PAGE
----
Academic journal article Journal of Theoretical & Philosophical Criminology

Rethinking Ontology in Criminology: Synopsis of Quantum Holographic Criminology: Paradigm Shift in Criminology, Law and Transformative Justice 1

Academic journal article Journal of Theoretical & Philosophical Criminology

Rethinking Ontology in Criminology: Synopsis of Quantum Holographic Criminology: Paradigm Shift in Criminology, Law and Transformative Justice 1

Article excerpt

Rethinking Ontology in Criminology: Synopsis of Quantum Holographic Criminology: Paradigm Shift in Criminology, Law and Transformative Justice 1

Introduction

This book evolved from my on-going research in postmodern criminology. During my academic career and practical experiences in the field, I have grown continuously skeptical about the core assumptions we take as a given in our construction of reality. During grad school, Richard Quinney's The Social Reality of Crime, was pivotal in my conversion to a more critical criminology approach. In 1988, I was proud to have contributed to the development of the Division on Critical Criminology at the Annual ASC meeting in Chicago by starting a newsletter with Bernard Headley, The Critical Criminologist and subsequently the Journal of Human Justice with Brian MacLean, which further evolved into the Journal of Critical Criminology. Critical criminology has become well established and many of the early forms of academic repression have subsided providing the basis of lively and diverse critical analysis. However, much of critical criminology (and social sciences generally) often rests on core assumptions that need to be re-assessed. Key concepts such as cause, agency, information, language, entities ("objects"), time, and space remain rooted in Newtonian-based physics. Isaac Newton's monumental Principia (1687) certainly was revolutionary thought in physics, as was Albert Einstein's relativity principles (specific, general). But a new wave is afoot. Quantum mechanics, developed in the 1920s challenged much of conventional/classical physics, even as Einstein disagreed with one of its basic tenets in declaring "God does not play dice." Quantum holography theory (hereafter, QH), particularly the work of Dennis Gabor (1946), has extended on quantum theory to suggest that information should be seen as a key concept alongside the more traditional emphasis on force, energy, and matter. In two earlier articles published in JTPC (2011, 2013) we developed the initial approximations of applying QH to criminology. It remains to be seen how receptive contemporary scholars are to revisiting their underlying ontological and epistemological assumptions. Our goal for the book is more limited: not to produce a full-fledged theory of crime, or an alternative operation of law, but rather a suggestive work for paradigm reflection. Thus in the last two substantive chapters presented are some initial forays in applying QH to criminology, law and transformative justice.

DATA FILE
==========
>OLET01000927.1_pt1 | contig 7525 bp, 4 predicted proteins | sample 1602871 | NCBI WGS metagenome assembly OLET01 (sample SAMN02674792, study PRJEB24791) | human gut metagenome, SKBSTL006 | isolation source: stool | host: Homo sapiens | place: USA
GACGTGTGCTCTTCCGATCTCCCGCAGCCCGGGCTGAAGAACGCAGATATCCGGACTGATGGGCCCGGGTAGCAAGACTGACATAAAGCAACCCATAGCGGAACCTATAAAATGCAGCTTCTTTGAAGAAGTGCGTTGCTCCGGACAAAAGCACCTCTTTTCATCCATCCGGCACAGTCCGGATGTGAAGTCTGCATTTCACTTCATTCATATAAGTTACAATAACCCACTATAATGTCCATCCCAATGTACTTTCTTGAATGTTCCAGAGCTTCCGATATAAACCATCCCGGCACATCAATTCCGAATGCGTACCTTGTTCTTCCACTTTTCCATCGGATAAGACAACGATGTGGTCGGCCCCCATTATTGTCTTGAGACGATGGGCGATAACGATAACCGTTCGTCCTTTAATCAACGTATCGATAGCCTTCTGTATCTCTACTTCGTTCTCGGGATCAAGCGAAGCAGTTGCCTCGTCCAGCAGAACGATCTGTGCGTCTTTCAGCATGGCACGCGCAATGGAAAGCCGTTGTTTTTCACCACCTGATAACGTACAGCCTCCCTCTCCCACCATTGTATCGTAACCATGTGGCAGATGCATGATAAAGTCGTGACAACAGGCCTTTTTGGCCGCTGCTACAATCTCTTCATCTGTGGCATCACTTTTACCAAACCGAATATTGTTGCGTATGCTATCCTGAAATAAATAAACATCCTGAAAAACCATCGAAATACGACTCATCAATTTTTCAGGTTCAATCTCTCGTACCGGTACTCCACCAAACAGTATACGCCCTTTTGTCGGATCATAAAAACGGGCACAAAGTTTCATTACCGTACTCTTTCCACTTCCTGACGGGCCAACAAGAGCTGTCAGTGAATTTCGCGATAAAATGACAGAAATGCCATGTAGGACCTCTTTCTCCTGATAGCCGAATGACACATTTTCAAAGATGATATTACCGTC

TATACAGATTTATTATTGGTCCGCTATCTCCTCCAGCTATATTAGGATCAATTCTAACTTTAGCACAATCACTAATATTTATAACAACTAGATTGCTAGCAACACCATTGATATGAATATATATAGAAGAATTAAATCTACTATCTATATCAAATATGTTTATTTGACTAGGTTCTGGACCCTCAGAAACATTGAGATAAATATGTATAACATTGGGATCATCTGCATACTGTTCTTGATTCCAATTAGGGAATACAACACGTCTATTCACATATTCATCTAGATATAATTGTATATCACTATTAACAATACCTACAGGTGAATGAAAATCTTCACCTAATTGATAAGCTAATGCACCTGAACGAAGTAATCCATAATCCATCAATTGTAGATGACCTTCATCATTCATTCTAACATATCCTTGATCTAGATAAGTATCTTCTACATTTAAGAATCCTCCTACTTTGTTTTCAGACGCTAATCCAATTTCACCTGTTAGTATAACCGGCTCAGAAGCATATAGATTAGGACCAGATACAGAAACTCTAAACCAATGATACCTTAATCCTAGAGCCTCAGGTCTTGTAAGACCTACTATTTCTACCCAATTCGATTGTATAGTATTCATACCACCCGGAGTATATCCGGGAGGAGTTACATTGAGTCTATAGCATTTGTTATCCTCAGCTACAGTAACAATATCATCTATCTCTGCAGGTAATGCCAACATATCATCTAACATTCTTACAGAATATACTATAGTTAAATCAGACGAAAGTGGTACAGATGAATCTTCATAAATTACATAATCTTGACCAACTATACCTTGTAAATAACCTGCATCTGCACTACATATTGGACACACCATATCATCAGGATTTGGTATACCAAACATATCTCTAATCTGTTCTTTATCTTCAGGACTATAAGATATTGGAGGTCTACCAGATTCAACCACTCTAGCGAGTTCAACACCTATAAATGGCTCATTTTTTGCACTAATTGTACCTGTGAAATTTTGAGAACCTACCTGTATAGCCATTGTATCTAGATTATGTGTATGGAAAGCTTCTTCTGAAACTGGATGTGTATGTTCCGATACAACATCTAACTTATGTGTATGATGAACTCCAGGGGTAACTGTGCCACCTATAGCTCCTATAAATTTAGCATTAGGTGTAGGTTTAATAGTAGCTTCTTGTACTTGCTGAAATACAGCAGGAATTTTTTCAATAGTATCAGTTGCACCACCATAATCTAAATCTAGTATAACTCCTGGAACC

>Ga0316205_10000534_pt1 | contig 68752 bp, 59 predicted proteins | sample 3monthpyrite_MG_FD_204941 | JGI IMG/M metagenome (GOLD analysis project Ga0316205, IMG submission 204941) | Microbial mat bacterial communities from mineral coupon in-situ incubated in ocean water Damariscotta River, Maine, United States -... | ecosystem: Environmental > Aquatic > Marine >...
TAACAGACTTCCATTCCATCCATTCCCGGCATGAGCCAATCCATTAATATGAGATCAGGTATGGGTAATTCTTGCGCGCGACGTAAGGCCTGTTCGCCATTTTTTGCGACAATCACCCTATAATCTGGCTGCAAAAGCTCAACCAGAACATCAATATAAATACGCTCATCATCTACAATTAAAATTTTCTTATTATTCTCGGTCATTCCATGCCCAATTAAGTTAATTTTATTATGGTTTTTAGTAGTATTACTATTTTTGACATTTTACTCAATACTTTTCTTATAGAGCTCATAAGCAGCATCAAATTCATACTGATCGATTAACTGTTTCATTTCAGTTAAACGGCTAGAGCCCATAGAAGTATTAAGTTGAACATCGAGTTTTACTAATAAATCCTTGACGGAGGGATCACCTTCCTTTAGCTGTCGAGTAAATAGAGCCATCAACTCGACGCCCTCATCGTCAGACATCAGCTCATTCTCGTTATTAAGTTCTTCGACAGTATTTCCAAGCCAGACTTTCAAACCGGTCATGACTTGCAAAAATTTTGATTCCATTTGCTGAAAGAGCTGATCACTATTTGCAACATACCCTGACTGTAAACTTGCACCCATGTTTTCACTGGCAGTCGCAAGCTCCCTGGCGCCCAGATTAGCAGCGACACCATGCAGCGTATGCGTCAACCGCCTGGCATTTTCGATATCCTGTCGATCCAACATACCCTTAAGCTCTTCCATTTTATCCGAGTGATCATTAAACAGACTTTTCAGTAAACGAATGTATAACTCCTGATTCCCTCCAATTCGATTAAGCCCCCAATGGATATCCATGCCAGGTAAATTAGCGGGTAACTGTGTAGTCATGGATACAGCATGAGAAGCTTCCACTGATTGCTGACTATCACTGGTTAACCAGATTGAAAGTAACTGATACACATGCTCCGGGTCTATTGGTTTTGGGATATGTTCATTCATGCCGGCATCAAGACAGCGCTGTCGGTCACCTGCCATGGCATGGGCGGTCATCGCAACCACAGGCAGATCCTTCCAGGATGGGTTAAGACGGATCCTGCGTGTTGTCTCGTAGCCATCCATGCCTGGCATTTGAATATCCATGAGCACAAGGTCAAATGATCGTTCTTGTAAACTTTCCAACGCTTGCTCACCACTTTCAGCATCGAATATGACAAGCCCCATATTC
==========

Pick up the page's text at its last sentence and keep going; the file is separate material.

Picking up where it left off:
It is remarkable that with the incredible advances in quantum and holographic science experienced in the last several decades and the prevalence of wide applications in the media and consumer world that they have not been seriously considered by criminologists in their steadfast insistence on Newtonian-based principles. But, I suppose, we shouldn't be surprised when we consider the entrance of dynamic systems theory (chaos theory) and its minimal engagement in dominant criminology, law, and transformative justice. There has been a wide dissemination of the compelling nature of the peculiarities of quantum science in television science programming, from the possible existence of multiple worlds to the nature of black holes, but yet, reification remains the norm in criminology, law, and even the emerging field of transformative justice.

This book introduces the emerging field of quantum holography and its application to criminology, law and transformative justice. It suggests a paradigm shift with a new ontological basis. Physicists and cosmologists are, and have been for some time, pursuing understandings and integrations of quantum and holography theory. Contemporary criminology is rooted in a Newtonian-based ontology with little mention of the new sciences that have recently developed. Contemporary criminology (and dominant social sciences), has traditionally resisted quantum theory as pertaining only to the atomic and sub-atomic level. …

Search by... Author
Show... All Results Primary Sources Peer-reviewed

Oops!

An unknown error has occurred. Please click the button below to reload the page. If the problem persists, please try again in a little while.